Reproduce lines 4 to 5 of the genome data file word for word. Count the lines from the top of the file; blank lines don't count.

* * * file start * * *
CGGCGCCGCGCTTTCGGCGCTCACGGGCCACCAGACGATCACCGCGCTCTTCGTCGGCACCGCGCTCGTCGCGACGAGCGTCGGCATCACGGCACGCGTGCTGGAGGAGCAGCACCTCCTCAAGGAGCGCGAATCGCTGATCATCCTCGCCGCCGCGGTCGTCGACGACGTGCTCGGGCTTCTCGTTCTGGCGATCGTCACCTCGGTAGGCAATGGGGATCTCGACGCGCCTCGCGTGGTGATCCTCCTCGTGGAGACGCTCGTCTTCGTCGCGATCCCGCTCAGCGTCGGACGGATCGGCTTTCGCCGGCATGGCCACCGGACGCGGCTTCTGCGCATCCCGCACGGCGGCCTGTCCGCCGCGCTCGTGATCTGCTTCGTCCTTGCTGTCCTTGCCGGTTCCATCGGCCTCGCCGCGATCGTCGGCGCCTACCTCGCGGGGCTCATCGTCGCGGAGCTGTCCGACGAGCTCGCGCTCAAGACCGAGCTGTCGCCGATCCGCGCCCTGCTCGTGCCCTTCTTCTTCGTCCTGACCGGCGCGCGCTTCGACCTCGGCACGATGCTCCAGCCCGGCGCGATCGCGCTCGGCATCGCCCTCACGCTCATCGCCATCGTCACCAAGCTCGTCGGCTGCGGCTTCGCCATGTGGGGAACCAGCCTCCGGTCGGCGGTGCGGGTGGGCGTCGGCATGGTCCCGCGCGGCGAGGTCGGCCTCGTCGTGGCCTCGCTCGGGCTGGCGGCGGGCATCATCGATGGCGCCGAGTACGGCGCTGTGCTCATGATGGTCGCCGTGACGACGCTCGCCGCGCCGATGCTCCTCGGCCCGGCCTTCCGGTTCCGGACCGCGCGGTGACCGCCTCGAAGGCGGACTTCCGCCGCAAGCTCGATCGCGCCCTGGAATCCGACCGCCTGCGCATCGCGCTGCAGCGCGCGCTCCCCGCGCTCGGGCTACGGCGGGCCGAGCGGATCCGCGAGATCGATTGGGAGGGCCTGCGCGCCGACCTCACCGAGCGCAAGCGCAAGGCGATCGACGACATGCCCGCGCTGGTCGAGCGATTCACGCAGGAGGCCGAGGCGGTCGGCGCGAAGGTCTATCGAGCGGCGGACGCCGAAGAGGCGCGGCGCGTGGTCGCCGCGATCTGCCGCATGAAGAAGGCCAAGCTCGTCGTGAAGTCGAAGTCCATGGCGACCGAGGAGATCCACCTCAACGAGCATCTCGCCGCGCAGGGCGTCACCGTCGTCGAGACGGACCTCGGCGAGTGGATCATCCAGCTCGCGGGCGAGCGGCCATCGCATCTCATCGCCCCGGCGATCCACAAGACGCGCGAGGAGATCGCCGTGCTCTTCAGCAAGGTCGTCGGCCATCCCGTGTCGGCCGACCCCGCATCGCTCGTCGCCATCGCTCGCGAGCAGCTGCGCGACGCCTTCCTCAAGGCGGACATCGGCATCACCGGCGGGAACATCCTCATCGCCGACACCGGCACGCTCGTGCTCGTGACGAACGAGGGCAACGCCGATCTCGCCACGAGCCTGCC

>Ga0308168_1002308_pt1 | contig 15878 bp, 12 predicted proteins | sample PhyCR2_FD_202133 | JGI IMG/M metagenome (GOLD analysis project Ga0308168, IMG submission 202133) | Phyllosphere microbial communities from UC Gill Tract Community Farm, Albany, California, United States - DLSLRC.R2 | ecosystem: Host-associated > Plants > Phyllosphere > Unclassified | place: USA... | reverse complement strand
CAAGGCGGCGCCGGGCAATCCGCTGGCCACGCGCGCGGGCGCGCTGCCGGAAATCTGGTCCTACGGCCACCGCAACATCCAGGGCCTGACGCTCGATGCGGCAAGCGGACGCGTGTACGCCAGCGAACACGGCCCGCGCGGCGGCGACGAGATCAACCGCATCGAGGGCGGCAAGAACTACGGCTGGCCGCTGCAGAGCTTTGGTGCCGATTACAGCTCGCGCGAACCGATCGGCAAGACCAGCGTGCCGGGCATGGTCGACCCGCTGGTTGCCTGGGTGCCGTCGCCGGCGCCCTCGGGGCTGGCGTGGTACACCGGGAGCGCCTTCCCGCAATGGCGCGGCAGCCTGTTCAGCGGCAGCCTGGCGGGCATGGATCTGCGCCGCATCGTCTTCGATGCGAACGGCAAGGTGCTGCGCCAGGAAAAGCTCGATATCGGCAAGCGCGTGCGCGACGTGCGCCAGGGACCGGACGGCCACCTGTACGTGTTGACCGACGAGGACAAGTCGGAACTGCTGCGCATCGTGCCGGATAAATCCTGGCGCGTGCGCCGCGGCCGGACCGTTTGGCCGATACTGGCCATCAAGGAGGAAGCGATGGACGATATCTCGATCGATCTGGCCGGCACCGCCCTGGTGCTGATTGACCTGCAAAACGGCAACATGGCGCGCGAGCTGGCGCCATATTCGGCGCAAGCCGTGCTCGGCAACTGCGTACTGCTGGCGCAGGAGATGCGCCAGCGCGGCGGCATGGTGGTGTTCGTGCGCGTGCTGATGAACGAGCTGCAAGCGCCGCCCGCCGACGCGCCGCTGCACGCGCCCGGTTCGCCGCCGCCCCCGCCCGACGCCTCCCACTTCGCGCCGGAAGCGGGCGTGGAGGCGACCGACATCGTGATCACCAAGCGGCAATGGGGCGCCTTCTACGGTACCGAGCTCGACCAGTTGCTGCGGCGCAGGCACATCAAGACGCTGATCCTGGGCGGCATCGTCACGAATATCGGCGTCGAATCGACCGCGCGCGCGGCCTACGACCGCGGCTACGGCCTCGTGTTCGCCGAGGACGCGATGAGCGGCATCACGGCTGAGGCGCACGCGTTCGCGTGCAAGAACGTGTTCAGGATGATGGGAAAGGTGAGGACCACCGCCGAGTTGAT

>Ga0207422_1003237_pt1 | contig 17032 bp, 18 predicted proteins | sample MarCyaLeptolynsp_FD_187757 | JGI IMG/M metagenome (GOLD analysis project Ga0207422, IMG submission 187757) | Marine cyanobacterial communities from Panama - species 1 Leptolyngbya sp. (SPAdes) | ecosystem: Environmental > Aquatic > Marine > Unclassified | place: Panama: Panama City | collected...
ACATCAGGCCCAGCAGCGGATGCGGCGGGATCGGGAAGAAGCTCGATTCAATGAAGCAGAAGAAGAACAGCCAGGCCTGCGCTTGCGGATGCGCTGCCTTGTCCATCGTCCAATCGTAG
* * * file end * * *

>Ga0207422_1003237_pt1 | contig 17032 bp, 18 predicted proteins | sample MarCyaLeptolynsp_FD_187757 | JGI IMG/M metagenome (GOLD analysis project Ga0207422, IMG submission 187757) | Marine cyanobacterial communities from Panama - species 1 Leptolyngbya sp. (SPAdes) | ecosystem: Environmental > Aquatic > Marine > Unclassified | place: Panama: Panama City | collected...
ACATCAGGCCCAGCAGCGGATGCGGCGGGATCGGGAAGAAGCTCGATTCAATGAAGCAGAAGAAGAACAGCCAGGCCTGCGCTTGCGGATGCGCTGCCTTGTCCATCGTCCAATCGTAG